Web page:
Just before Wednesday’s Putin-Xi virtual summit, the Kremlin described that the meeting among allies is essential as at this moment “We see very, very aggressive rhetoric on the NATO and US side, and this requires discussion between us and the Chinese.” China’s Foreign Ministry had said the meeting would “further enhance the high-level mutual trust between the two sides.”
As expected, both leaders emphasized the need to resist “interference” in their countries’ internal affairs from the West and in particular the United States. “A new model of cooperation has been formed between our countries, based among other things on such principles as not interfering in internal affairs [of each other], respect for each other’s interests, determination to turn the shared border into a belt of eternal peace and good neighborliness,” Putin told his Chinese counterpart.
In the discussion which lasted from 4:07 p.m. to 5:21 p.m. Beijing time, Xi responded by affirming that the Russian president “strongly supported China’s efforts to protect key national interests and firmly opposed attempts to drive a wedge between our countries.” Bloomberg characterized the tone of the meeting as between two leaders that are ‘closer than allies’: “Chinese President Xi Jinping hailed relations with Russia as better than an alliance in a video call with President Vladimir Putin, according to the Kremlin, as the two leaders made a show of solidarity amid rising tensions with the West.”
Calling Putin “an old friend,” Xi described relations with Russia as going beyond that of traditional allies and partners, saying, “Such a figurative expression very accurately reflects the essence of what is happening now in relations between our two countries.” He said the Russian president had “firmly supported China in defending its core interests and opposed attempts to divide China and Russia,” according to state broadcaster CCTV.
The summit comes a week after the Biden-Putin virtual summit, wherein the Russian leader pressed for dialogue to put in place a plan for legal guarantees that NATO would not expand further eastward near Russia’s border. On Wednesday China’s Xi declared formal support for this central security concern of Russia’s:
Putin won support from Xi for his push to obtain binding security guarantees for Russia from the West, a Kremlin official said, according to Reuters.
Russia wants the United States and NATO to guarantee the military alliance will not expand further eastward or deploy weapons systems in Ukraine and other countries on Russia’s border.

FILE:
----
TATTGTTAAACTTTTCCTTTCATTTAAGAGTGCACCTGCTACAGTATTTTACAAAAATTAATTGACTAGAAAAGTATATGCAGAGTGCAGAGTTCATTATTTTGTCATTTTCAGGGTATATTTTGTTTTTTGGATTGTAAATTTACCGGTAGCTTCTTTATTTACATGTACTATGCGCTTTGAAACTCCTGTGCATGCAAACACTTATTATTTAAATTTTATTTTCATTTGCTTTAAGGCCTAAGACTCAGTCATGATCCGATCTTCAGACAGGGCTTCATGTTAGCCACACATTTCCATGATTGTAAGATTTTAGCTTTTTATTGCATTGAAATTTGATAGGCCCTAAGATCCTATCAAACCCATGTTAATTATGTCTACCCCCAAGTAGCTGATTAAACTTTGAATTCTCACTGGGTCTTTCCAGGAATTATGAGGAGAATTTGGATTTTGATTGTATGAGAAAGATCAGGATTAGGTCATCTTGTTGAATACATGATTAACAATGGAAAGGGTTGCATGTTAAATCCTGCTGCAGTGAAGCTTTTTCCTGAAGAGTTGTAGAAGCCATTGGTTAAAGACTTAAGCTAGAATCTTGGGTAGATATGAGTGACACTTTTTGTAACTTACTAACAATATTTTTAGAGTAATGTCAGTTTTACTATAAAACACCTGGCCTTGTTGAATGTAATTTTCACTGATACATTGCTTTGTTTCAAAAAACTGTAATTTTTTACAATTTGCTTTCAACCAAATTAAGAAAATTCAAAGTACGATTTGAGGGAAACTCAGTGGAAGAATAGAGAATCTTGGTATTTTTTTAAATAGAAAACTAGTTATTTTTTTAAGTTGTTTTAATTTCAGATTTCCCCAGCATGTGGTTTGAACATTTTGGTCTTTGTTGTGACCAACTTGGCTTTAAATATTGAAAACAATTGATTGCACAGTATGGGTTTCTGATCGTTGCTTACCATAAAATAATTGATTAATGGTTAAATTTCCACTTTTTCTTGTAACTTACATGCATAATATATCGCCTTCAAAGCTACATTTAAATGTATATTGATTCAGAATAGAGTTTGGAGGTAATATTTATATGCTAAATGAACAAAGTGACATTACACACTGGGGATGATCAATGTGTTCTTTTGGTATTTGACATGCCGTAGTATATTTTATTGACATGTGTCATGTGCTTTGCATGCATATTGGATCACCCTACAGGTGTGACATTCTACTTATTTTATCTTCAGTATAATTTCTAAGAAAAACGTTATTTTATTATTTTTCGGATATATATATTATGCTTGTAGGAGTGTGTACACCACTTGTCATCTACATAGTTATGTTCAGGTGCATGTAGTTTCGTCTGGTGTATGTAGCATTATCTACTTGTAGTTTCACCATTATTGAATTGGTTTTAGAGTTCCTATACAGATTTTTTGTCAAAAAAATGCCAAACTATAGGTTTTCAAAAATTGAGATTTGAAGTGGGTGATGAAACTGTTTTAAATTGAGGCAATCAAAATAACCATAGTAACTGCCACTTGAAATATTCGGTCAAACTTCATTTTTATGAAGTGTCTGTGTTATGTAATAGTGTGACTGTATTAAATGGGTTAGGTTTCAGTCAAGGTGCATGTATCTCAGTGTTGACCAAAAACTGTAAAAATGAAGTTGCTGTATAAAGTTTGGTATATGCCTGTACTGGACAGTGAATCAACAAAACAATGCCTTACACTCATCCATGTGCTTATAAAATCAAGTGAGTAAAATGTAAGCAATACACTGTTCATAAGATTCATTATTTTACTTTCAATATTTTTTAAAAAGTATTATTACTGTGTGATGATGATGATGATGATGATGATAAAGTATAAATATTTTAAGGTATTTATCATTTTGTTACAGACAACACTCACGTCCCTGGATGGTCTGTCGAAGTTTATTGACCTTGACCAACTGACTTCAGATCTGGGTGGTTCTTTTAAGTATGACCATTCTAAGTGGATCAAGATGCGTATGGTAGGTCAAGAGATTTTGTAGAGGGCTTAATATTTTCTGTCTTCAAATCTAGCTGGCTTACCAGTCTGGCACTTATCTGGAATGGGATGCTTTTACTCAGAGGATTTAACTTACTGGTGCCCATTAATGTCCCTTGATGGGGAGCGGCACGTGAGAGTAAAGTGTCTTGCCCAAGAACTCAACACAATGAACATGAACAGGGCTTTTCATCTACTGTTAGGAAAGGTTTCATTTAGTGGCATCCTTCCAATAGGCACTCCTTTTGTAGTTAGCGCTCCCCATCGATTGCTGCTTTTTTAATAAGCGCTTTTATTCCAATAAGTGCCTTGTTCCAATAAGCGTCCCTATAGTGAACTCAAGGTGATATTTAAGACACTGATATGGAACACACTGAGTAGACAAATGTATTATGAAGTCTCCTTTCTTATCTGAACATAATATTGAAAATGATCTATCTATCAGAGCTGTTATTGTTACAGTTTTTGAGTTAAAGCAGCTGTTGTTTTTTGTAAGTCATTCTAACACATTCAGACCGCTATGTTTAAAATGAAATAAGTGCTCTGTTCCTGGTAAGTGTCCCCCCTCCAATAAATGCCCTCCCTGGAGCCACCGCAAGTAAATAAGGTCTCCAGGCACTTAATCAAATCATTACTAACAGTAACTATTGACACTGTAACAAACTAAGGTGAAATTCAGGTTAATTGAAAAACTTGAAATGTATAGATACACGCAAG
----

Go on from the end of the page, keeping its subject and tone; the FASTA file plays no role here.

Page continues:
Just the day prior to what were previously unannounced talks, the Kremlin cited increasingly hostile and aggressive rhetoric coming from the West over the Ukraine issue. Washington has accused Russia of a threatening build-up of forces near Ukraine’s eastern border and the restive Donbass region, while Moscow has charged Kiev with sending its army to the region with the tacit approval of Western allies.
Also on the agenda included growing US action and alliances in the Asia-Pacific region, for example the Taiwan issue, as well as “the formation of the AUKUS partnership with Australia and the UK” which Xi described as a threat which “undermines the foundations of nuclear non-proliferation in the region,” as related by Bloomberg. (Click Here)
Vladimir Putin held online talks with Chinese President Xi.
– Putin looks forward to a personal meeting with the Chinese leader in Beijing next year.
– Relations between the Russian Federation & China are an example of interstate cooperation in the 21st century. pic.twitter.com/wv8GYTtXYm— Brijesh Singh (@Brijeshbsingh) December 15, 2021
Xi further hailed China-Russia relations as “a true model of interstate cooperation for the 21st century” – describing that “The close coordination between Russia and China on the international arena, the responsible joint approach to solving urgent global issues, have become a stabilizing factor in international affairs.”
Once rivals and enemies in the 20th century, then ‘frenemies’, and now increasingly cooperative and strategic allies – Russia and China over time seem to have forged an unlikely alliance on the mere basis being target of Washington sanctions and human rights rhetoric. Presidents Xi and Putin have met well over 30 times since 2013.
The two leaders will next meet in person as they participate in the the opening ceremony of the 2022 Winter Olympics. Amid the US diplomatic boycott of the games hosted in Beijing, TASS wrote that “Putin also stressed that Moscow and Beijing have consistently supported each other over international sports cooperation, including the non-acceptance of any attempts to politicize sports or the Olympic movement.”
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